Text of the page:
So every year at Greenbelt, when I saw the playground I started wondering. And every other year at Greenbelt I did nothing about it. But this year I steeled myself, went up to the man and said, “You wouldn’t let me on this would you?” He motioned with his hand. My heart bounced. “Everything in that half. Two pounds for fifteen minutes.” I had fun. But I learnt a lesson. I’ll pass it on. If you ever find yourself lying on top of a thin four-foot-high inflatable wall and you really need to get down, a belly flop is fine for your back but a belly flop is bad for your glasses. And I learnt another lesson. When you go back on the assault course, hide your glasses in your shoes. Don’t put them in your pocket. And I know this makes me sound like a six-year-old fool, and I know you think I’m a mid-life crisis come early, but really, I only want to know how much that’ll be to fix.”

I should have said all that.

But instead I said,
“Would you take cards
or should I go
to the cashpoint?”


Insert reference to Bill Murray film here

It’s probably churlish to the n-th degree to moan about the general standard of public Welsh on the very day Big Brother speaks nothing else. But far be it from me to pass up an opportunity to point and laugh at roadsigns.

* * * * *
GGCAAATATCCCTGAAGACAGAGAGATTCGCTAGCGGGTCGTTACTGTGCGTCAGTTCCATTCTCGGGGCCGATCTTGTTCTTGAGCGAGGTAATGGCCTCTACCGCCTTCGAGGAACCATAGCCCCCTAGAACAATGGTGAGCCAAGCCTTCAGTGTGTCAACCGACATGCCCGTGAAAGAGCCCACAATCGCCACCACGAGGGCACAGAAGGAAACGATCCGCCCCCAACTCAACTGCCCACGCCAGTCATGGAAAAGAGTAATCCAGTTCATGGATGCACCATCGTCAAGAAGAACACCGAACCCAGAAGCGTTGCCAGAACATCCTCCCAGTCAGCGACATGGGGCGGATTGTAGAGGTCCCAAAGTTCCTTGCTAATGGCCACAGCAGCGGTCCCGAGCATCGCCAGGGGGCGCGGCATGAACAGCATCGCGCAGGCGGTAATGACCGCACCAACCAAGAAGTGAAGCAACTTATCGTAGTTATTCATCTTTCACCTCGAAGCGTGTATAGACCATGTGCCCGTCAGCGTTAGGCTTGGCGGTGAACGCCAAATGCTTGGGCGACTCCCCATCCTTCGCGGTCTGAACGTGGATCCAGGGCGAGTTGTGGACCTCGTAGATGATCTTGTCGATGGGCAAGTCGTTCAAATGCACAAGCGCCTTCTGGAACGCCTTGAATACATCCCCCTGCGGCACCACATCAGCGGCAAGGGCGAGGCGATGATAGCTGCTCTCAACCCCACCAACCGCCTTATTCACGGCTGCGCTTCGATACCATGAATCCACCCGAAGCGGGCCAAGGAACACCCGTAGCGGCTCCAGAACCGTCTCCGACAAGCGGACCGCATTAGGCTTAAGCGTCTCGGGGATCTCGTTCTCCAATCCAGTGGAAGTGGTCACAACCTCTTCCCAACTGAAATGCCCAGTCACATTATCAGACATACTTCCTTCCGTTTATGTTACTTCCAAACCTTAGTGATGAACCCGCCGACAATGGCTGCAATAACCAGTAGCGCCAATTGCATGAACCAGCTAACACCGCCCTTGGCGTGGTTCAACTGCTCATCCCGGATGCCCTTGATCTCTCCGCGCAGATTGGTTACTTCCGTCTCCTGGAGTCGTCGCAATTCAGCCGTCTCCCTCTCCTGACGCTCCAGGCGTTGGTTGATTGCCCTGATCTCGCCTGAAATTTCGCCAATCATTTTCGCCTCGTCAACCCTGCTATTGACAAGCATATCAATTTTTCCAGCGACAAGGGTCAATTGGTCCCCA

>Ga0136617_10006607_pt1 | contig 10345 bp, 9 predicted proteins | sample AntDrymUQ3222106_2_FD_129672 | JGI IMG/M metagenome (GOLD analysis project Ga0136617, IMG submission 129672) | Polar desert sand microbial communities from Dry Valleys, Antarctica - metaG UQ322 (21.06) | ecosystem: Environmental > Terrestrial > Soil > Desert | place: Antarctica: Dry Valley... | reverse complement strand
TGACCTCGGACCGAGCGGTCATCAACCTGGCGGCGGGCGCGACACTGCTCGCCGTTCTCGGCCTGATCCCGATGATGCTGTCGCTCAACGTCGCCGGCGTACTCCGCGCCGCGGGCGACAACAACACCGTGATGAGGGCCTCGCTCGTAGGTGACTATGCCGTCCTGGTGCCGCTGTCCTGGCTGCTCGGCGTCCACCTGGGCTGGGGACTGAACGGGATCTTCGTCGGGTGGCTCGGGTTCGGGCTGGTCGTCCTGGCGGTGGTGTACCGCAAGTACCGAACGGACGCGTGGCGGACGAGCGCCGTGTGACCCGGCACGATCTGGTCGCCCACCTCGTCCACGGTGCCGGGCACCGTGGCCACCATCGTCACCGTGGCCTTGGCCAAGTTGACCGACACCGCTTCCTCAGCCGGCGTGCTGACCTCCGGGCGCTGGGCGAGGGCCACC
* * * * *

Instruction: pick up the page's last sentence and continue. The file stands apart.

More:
So, the story: the Vale of Glamorgan council put up a road sign saying ‘Cyclists Dismount’ in English, but, bafflingly, the Welsh below it says ‘Cystitis Overturn’. Which, as Dave Barry might say, is a good name for a band.

Yes, this is funny, granted. Amusing enough to make it the most emailed story from the BBC News website at one point today. As to how the warning about bladder infection appeared on the road sign, one explanation is that ‘cyclist’ might have appeared next to ‘cystitis’ in an online dictionary. It must have been a very small dictionary.

We can laugh. And we do. But this is an isolated incident, surely? In normal circumstances, no-one without a grasp of the sense of a language would dare claim to be able to translate into it? If only. There is, you won’t be surprised to know, a Flickr pool solely dedicated to mad, bad Welsh found on public signs. Not private documents, not, for the most part, newspapers and magazines. Just in public.